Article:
Rupert Stadler, chief executive of German carmaker Audi, was arrested by prosecutors in Munich, Germany last week, in the latest chapter in a long-running diesel emissions scandal that has come to be known as “Dieselgate.”
The scandal dates back to September 2015 and concerns the world’s largest automaker, Audi’s parent company Volkswagen (VW). It is the biggest and most costly scandal in the history of German industry.
“Dieselgate” centers around so-called “defeat devices” detected by the US Environmental Protection Agency in VW cars exported to the US.
A defeat device is actually a piece of software installed on a car’s computer management system, designed to circumvent emissions testing by regulators. The software works by reducing the power and performance of the car when it detects the vehicle is on a stationary test rig in typical laboratory conditions.
This meant that, unbeknownst to regulators, VW cars were actually emitting far more harmful nitrogen-oxide pollutants in real-world driving conditions than measured during testing — and at levels far in excess of US and EU emissions standards.
Nitrogen oxides can penetrate sensitive lung tissue and have been linked to respiratory diseases such as bronchitis. They are also a contributing factor of smog and acid rain.
Photo: Wikimedia Commons
The defeat devices came to the attention of the agency after the International Council on Clean Transport (ICCT) commissioned researchers at West Virginia University to conduct a study of diesel car emissions. Researchers initially conducted tests seeking to prove diesel cars were cleaner than their gasoline counterparts, but were shocked to find emissions from two VW vehicles they tested were between 8-40 times the levels measured during environmental regulators’ laboratory tests.
VW eventually admitted it had installed defeat devices on nearly 600,000 vehicles sold in the US from 2009 through 2015 and about 11 million cars worldwide. The automaker was forced to buy back hundreds of thousands of “dirty” diesel cars from US customers at an estimated cost of US$10 billion.
In January last year, VW pleaded guilty to conspiracy to defraud the US government and obstructing a federal investigation and agreed to pay more than US$3 billion in fines. Earlier this month VW agreed to pay a fine of 1 billion euros, imposed by German prosecutors. A total of 50 countries including the UK, Italy, France, South Korea and Canada have opened separate investigations into the company, which has set aside a US$30 billon war chest to cover the fall out from the crisis.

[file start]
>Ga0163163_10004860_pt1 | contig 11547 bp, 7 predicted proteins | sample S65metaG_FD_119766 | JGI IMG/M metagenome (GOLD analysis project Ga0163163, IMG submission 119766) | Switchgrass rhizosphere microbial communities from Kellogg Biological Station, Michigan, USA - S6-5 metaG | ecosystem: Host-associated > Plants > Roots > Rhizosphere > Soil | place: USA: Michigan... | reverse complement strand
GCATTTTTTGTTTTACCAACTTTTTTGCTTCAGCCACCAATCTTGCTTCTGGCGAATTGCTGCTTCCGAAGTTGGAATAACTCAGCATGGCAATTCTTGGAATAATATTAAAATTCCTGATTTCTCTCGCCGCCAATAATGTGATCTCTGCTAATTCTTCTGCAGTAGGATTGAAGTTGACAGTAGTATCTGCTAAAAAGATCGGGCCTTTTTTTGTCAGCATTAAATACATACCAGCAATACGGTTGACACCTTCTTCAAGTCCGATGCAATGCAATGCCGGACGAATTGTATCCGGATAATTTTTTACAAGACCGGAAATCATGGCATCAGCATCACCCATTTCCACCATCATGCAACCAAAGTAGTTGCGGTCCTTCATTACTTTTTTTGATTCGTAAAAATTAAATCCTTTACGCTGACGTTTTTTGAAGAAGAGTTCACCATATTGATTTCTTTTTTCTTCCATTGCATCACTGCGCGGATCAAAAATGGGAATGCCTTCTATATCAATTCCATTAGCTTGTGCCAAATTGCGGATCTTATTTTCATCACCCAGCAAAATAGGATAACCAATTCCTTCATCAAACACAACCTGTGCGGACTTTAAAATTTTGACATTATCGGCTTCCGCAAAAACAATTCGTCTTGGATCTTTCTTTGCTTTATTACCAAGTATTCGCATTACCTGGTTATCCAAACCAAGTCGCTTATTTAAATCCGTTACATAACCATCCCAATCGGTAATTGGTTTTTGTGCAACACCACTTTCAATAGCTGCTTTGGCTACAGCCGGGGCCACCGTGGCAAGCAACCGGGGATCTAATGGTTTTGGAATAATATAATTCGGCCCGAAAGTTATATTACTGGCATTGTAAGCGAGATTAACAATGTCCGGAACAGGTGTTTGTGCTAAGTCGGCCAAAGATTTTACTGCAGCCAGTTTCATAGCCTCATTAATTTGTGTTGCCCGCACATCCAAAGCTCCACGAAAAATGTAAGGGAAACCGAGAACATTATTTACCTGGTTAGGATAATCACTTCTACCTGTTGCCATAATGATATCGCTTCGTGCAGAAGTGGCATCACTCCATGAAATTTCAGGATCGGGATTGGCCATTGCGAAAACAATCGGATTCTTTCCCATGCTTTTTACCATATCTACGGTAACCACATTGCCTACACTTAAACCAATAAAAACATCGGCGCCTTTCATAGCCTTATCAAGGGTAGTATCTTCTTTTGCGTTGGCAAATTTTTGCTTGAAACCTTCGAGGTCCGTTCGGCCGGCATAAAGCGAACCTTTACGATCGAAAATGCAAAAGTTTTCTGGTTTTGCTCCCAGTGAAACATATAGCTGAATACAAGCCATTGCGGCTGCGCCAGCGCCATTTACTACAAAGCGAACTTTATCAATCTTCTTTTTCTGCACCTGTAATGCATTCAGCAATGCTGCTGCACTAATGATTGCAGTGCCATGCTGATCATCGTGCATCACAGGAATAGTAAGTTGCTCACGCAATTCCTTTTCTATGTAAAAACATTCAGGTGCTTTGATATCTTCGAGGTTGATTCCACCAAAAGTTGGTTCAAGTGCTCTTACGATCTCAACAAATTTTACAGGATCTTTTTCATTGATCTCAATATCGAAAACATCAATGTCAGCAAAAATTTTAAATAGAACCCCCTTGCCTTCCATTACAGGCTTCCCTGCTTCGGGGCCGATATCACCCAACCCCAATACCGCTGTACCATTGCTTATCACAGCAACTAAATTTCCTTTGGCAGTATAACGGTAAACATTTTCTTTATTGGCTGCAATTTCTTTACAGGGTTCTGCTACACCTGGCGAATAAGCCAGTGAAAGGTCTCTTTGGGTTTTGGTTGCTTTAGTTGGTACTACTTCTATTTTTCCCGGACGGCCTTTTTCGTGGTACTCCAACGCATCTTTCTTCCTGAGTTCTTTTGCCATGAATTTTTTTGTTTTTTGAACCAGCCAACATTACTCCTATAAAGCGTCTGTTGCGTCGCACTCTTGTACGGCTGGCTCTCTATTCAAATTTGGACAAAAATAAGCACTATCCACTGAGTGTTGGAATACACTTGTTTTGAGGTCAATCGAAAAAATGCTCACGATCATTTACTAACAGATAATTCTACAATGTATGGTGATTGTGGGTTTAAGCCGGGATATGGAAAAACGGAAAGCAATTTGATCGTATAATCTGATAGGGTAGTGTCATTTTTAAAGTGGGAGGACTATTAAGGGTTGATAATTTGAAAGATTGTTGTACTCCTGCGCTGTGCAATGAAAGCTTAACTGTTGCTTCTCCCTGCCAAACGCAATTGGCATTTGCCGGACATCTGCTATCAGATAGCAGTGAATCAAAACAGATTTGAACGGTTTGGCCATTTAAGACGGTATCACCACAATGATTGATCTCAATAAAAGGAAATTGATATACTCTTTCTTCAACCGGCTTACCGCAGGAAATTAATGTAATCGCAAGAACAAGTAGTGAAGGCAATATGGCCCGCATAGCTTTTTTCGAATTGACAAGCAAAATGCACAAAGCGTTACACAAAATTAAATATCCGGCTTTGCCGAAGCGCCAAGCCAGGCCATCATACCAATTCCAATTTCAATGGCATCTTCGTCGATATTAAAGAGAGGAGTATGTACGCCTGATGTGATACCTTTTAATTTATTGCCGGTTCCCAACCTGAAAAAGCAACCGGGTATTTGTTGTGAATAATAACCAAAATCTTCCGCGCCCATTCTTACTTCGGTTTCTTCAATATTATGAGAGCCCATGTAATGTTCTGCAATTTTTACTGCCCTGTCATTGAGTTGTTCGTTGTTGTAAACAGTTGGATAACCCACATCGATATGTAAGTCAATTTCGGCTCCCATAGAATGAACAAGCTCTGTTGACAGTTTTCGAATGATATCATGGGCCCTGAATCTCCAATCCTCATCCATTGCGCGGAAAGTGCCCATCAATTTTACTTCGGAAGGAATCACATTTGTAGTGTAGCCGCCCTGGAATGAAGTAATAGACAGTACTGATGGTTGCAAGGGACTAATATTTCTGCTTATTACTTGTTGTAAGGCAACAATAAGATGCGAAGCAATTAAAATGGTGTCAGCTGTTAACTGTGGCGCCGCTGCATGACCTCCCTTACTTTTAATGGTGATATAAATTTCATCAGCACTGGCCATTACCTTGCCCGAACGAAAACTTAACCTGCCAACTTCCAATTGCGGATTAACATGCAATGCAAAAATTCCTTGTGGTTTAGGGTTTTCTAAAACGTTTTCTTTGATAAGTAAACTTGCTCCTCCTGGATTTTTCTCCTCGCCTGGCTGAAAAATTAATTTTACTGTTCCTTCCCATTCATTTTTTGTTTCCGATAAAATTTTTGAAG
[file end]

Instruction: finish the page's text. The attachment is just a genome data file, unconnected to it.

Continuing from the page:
Photo: Wikimedia Commons
VW subsidiary Audi became embroiled in the scandal last month after it admitted a further 60,000 of its cars have emissions software “problems” bringing the total number of recalled Audi cars to more than 900,000. Munich prosecutors say they arrested Stadler out of concern he might seek to suppress evidence. Two and a half years after the original story broke, it appears there is still plenty of road left to run on a scandal which has shaken German industry to the core.
(Edward Jones,Taipei Times)
Volkswagen, which means “people’s car” in German, was founded in 1937 to produce the Beetle car, which was originally called the Volkswagen Type 1. The Beetle was commissioned by then-German chancellor Adolf Hitler to satisfy the need for a simple, cheap car for the masses to be used on the country’s new autobahn network of motorways. Lead engineer Ferdinand Porsche finalized the design in 1938, but the car was not manufactured in significant numbers until 1945, as civilian car production was halted after World War II broke out.
At the end of the war British army officer Major Ivan Hirst removed an unexploded bomb that had fallen through the roof of the Volkswagen factory, and in doing so prevented irreplaceable production equipment from being destroyed. Production was then re-started, initially to produce cars for the British army.
Through the following decade sales of the Beetle took off worldwide, with the one-millionth car rolling off the production line in 1955. VW went on to produce other iconic car designs including the VW camper van, officially known as the Volkswagen Type 2, which was released in 1950 and became closely associated with the 1960s “hippie” counterculture movement.
(Edward Jones, Taipei Times)
With the recent heavy rainfall and humidity, wild mushrooms have been shooting up in mountain forests and grasslands. In Nantou County’s Puli Township a man picked some unfamiliar fungi growing in the National Chung Hsing University experimental forest area along Nanan Road and took them home to cook. The result was that the whole family of five had to rush to hospital. For the sake of filling their bellies they almost lost their lives. It was truly a case of biting off more than they could chew. You hear many stories of people eating unfamiliar mushrooms and giving themselves food
A: Argh! B: What is it? A: Cockroach! Over there by the bookshelf. It’s huge! B: Oh no, not another one. I’m beginning to think there’s a cockroach nest inside our apartment. Don’t worry, I’ll deal with it. A: 啊！ B: 怎麼了？ A: 有蟑螂！在書櫃那邊。超大隻！ B: 哦不，不要再來了。我開始覺得我們公寓裡有蟑螂窩了。別擔心，我會處理的。 English 英文: Chinese 中文:
The sudden sharp fall in greenhouse gas emissions recorded in the early part of this year may seem like an environmental blessing, a breathing space as the world fights climate breakdown. Skies clear of aircrafts and streets free of cars have encouraged the return of nature and brought visions of a cleaner world. Carbon dioxide emissions had fallen by 17 percent on average by early April, according to a definitive study published in Nature Climate Change on May 19, as a result of the lockdown measures put in place around the world to tackle the coronavirus pandemic. In fact, the unprecedented decline